Although performing consistently and strengthening her vocal and guitar abilities, Colvin's drinking sequestered her career into imitation and support, rather than the leading role to which she aspired. Alcohol acted as a tether to reality, the cure for her neuroses, but it stunted her career.
In 1980, bassist and songwriter John Leventhal joined the Buddy Miller Band. He and Colvin fell into a rocky romance founded by their love of roots rocker Ry Cooder. While the romance fizzled fast, their musical partnership was a slow burn and the spark for Colvin's solo career. She calls Leventhal's critique of her first song a huge step in the breakdown of her insecurities, the insecurities suppressed by alcohol and just-passing-through liaisons.
Shortly after beginning "Diamond in the Rough," which would appear on her 1989 debut Steady On, and which titles her memoir this summer (see "Diamond in the Rough: A Memoir," June 15), Colvin enrolled in Alcoholics Anonymous. She was 27.
Sunny Stayed Home
Midday light fills the living room of Shawn Colvin's central Austin home, bouncing off dark blue walls and spilling past a bright pink enclave framing a small dining room table. The open floor plan allows the light to illuminate a glowing yellow kitchen in a home filled with color and prints and travellers' treasures. Seated on the corner sectional of a wrap-around couch, she pulls her bare feet up under her sundress.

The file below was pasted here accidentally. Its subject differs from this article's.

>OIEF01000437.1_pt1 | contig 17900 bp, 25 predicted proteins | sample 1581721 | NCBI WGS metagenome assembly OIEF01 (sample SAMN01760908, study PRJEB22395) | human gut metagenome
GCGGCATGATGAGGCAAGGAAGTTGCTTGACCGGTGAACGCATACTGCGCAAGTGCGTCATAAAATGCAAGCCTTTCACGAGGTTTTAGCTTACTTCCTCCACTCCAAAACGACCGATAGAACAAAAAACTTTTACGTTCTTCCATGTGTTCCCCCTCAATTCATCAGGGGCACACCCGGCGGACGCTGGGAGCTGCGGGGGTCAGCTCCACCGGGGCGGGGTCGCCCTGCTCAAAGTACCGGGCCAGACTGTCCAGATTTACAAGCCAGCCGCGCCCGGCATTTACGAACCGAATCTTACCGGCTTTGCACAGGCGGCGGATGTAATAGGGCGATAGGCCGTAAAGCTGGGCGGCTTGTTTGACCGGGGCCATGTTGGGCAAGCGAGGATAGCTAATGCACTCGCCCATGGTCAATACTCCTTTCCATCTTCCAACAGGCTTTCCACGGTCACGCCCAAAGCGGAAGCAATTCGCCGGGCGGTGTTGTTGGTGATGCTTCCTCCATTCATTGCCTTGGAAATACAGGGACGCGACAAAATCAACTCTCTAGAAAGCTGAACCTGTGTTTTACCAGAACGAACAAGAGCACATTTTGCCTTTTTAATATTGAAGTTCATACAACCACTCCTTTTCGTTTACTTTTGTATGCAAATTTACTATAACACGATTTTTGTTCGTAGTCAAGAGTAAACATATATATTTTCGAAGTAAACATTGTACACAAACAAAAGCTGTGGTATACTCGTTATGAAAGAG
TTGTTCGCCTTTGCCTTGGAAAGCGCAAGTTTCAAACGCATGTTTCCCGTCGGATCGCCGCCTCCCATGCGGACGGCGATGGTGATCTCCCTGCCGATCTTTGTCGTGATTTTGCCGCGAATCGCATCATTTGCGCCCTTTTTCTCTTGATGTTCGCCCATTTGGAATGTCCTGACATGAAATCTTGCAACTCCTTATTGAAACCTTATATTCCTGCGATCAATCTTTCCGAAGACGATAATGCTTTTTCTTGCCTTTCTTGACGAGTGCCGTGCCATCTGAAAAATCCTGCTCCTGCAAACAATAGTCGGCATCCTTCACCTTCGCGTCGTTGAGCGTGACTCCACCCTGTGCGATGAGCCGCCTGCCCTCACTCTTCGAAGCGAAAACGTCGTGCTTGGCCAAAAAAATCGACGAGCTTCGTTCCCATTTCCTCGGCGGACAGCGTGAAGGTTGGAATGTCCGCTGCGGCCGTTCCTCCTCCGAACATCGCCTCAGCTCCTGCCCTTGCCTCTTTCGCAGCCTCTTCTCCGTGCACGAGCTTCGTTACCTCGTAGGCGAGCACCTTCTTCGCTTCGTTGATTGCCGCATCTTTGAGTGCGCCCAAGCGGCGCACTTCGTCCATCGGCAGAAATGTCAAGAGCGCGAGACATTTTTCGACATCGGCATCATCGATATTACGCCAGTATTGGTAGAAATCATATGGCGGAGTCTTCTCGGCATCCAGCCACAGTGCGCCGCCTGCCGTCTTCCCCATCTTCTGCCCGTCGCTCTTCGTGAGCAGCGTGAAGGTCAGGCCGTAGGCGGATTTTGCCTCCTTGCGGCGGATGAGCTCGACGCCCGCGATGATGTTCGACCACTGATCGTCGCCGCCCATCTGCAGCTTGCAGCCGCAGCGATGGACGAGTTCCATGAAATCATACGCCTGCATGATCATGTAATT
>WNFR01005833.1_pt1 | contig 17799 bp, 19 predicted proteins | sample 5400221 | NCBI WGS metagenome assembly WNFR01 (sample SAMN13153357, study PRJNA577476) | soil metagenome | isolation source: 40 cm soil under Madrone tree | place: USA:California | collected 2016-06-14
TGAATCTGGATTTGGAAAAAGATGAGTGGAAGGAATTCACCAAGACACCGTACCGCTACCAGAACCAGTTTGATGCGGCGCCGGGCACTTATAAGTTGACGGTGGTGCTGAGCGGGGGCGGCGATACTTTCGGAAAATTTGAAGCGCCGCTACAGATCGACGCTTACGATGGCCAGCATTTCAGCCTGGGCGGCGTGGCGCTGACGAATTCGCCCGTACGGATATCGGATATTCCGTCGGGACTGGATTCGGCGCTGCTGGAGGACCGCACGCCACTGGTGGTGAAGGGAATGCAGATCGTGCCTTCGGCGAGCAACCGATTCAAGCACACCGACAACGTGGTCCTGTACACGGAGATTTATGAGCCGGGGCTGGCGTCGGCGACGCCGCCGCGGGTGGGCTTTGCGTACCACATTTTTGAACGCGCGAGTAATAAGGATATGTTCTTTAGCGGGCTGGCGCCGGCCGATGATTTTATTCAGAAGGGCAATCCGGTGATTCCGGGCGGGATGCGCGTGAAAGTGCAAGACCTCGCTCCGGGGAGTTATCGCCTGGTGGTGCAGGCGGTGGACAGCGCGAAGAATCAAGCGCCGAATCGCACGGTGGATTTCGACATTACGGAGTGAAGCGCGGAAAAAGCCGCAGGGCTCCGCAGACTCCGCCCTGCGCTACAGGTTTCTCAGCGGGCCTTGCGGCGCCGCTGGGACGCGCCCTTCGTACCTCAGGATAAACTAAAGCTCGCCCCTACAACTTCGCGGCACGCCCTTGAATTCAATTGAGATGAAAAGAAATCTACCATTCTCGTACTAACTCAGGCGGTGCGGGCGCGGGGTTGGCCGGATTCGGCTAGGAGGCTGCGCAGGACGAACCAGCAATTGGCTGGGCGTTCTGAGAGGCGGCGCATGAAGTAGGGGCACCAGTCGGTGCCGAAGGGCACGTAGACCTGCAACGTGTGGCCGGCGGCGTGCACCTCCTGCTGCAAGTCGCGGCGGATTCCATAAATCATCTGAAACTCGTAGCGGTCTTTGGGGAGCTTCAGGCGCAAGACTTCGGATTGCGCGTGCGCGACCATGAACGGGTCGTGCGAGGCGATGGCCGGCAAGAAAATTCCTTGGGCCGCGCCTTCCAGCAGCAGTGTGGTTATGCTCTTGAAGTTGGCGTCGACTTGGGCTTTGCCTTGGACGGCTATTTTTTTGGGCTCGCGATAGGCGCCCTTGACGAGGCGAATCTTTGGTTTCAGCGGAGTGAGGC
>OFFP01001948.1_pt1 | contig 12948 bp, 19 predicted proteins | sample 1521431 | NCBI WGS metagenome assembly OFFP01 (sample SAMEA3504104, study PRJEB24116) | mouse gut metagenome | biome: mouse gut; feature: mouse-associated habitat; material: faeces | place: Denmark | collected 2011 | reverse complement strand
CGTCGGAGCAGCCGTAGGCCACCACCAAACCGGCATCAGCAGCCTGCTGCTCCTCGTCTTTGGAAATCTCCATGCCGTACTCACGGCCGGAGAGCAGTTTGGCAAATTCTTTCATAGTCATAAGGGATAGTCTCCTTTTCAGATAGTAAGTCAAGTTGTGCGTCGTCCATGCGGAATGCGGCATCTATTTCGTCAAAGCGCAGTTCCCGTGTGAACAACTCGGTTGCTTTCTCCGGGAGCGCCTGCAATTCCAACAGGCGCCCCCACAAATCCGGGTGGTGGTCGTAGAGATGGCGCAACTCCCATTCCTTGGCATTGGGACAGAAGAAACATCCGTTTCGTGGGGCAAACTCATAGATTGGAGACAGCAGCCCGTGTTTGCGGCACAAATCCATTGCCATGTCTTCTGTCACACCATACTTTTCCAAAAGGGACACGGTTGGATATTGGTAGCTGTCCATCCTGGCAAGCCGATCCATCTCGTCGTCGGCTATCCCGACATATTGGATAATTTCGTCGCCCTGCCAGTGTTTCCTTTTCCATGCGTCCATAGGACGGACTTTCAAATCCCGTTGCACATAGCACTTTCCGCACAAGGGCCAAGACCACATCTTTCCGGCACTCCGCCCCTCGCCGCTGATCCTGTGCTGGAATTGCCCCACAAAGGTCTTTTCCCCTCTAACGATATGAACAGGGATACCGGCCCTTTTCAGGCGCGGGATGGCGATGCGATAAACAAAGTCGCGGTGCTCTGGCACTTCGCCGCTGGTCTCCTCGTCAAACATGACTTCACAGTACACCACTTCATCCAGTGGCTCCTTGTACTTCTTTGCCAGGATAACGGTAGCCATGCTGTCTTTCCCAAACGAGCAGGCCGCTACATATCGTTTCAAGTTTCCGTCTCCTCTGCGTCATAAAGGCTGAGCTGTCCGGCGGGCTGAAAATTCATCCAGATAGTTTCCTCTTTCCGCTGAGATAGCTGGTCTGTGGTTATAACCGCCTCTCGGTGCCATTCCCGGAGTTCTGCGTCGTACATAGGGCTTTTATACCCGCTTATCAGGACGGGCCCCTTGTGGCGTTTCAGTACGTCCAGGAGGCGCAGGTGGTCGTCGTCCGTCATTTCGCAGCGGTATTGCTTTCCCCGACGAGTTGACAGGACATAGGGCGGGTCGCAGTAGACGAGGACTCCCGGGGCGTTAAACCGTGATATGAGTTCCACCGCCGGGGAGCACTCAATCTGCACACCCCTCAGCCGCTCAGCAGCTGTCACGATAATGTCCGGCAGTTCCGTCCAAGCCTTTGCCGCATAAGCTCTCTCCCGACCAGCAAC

Three Grammy awards, eight albums, and an autobiography later, Colvin has fully realized goals she set for herself on the Midwestern plains. Yet as she picks at the fraying embroidery of a plush throw pillow, she confesses that, at 56, she feels she's a one-hit wonder. Her daughter Callie, a freshman at Austin High School, recently found "Sunny Came Home" on a list of oldies' hits.
"Certain days are gone, but I don't mind," shrugs the singer. "I still work. I don't feel 56. I can still sing and play and write."
Despite her rambling years, the self-professed commitment-phobe has firmly planted herself in Austin, though not without initial hesitation. Buying a home and settling into motherhood was a far cry from her past life.
"Everyone has buyer's remorse when you buy a house. It comes with the territory. But they said that at the signing, I went white," says Colvin. "I've always missed New York, but in these last 18 years, I've never had the urge to leave here.
"Something about Austin got to me. I like trees. I like Barton Creek. It has as much to do with the way the light comes in. The way it falls here fits with me."